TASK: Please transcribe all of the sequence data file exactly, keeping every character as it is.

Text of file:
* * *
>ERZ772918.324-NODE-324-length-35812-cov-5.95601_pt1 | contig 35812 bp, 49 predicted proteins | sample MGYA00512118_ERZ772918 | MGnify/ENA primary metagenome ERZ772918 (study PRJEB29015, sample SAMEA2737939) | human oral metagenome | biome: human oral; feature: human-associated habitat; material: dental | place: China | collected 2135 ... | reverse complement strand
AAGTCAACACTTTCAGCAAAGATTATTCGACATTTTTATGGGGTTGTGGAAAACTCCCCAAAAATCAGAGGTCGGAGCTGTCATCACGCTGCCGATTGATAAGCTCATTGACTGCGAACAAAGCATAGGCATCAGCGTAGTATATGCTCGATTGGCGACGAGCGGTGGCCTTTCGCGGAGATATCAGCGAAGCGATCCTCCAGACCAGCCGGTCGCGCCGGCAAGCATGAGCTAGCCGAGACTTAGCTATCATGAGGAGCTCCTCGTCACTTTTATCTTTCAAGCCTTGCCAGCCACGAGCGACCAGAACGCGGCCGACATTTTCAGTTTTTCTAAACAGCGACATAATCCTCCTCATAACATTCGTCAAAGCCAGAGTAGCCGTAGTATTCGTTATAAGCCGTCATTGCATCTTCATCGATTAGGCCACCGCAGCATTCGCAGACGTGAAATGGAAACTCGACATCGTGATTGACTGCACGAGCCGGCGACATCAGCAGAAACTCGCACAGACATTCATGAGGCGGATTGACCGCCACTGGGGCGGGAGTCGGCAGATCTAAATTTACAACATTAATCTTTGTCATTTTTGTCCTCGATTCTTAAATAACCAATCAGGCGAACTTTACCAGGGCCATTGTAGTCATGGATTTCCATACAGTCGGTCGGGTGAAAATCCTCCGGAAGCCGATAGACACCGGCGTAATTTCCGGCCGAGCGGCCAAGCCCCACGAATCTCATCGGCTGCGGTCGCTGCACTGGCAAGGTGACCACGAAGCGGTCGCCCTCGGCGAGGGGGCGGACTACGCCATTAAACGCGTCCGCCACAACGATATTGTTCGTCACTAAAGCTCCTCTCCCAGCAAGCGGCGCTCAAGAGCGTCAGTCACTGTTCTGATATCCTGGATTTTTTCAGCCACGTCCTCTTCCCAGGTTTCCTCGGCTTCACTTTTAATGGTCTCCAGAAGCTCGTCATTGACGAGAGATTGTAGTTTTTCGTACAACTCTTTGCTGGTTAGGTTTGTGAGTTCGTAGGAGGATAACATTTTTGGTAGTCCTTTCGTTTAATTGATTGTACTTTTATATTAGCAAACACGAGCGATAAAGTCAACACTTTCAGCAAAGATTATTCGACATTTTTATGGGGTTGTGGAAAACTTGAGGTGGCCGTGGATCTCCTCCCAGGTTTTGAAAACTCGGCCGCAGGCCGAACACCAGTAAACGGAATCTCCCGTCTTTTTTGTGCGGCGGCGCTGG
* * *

>ERZ772918.324-NODE-324-length-35812-cov-5.95601_pt1 | contig 35812 bp, 49 predicted proteins | sample MGYA00512118_ERZ772918 | MGnify/ENA primary metagenome ERZ772918 (study PRJEB29015, sample SAMEA2737939) | human oral metagenome | biome: human oral; feature: human-associated habitat; material: dental | place: China | collected 2135 ... | reverse complement strand
AAGTCAACACTTTCAGCAAAGATTATTCGACATTTTTATGGGGTTGTGGAAAACTCCCCAAAAATCAGAGGTCGGAGCTGTCATCACGCTGCCGATTGATAAGCTCATTGACTGCGAACAAAGCATAGGCATCAGCGTAGTATATGCTCGATTGGCGACGAGCGGTGGCCTTTCGCGGAGATATCAGCGAAGCGATCCTCCAGACCAGCCGGTCGCGCCGGCAAGCATGAGCTAGCCGAGACTTAGCTATCATGAGGAGCTCCTCGTCACTTTTATCTTTCAAGCCTTGCCAGCCACGAGCGACCAGAACGCGGCCGACATTTTCAGTTTTTCTAAACAGCGACATAATCCTCCTCATAACATTCGTCAAAGCCAGAGTAGCCGTAGTATTCGTTATAAGCCGTCATTGCATCTTCATCGATTAGGCCACCGCAGCATTCGCAGACGTGAAATGGAAACTCGACATCGTGATTGACTGCACGAGCCGGCGACATCAGCAGAAACTCGCACAGACATTCATGAGGCGGATTGACCGCCACTGGGGCGGGAGTCGGCAGATCTAAATTTACAACATTAATCTTTGTCATTTTTGTCCTCGATTCTTAAATAACCAATCAGGCGAACTTTACCAGGGCCATTGTAGTCATGGATTTCCATACAGTCGGTCGGGTGAAAATCCTCCGGAAGCCGATAGACACCGGCGTAATTTCCGGCCGAGCGGCCAAGCCCCACGAATCTCATCGGCTGCGGTCGCTGCACTGGCAAGGTGACCACGAAGCGGTCGCCCTCGGCGAGGGGGCGGACTACGCCATTAAACGCGTCCGCCACAACGATATTGTTCGTCACTAAAGCTCCTCTCCCAGCAAGCGGCGCTCAAGAGCGTCAGTCACTGTTCTGATATCCTGGATTTTTTCAGCCACGTCCTCTTCCCAGGTTTCCTCGGCTTCACTTTTAATGGTCTCCAGAAGCTCGTCATTGACGAGAGATTGTAGTTTTTCGTACAACTCTTTGCTGGTTAGGTTTGTGAGTTCGTAGGAGGATAACATTTTTGGTAGTCCTTTCGTTTAATTGATTGTACTTTTATATTAGCAAACACGAGCGATAAAGTCAACACTTTCAGCAAAGATTATTCGACATTTTTATGGGGTTGTGGAAAACTTGAGGTGGCCGTGGATCTCCTCCCAGGTTTTGAAAACTCGGCCGCAGGCCGAACACCAGTAAACGGAATCTCCCGTCTTTTTTGTGCGGCGGCGCTGG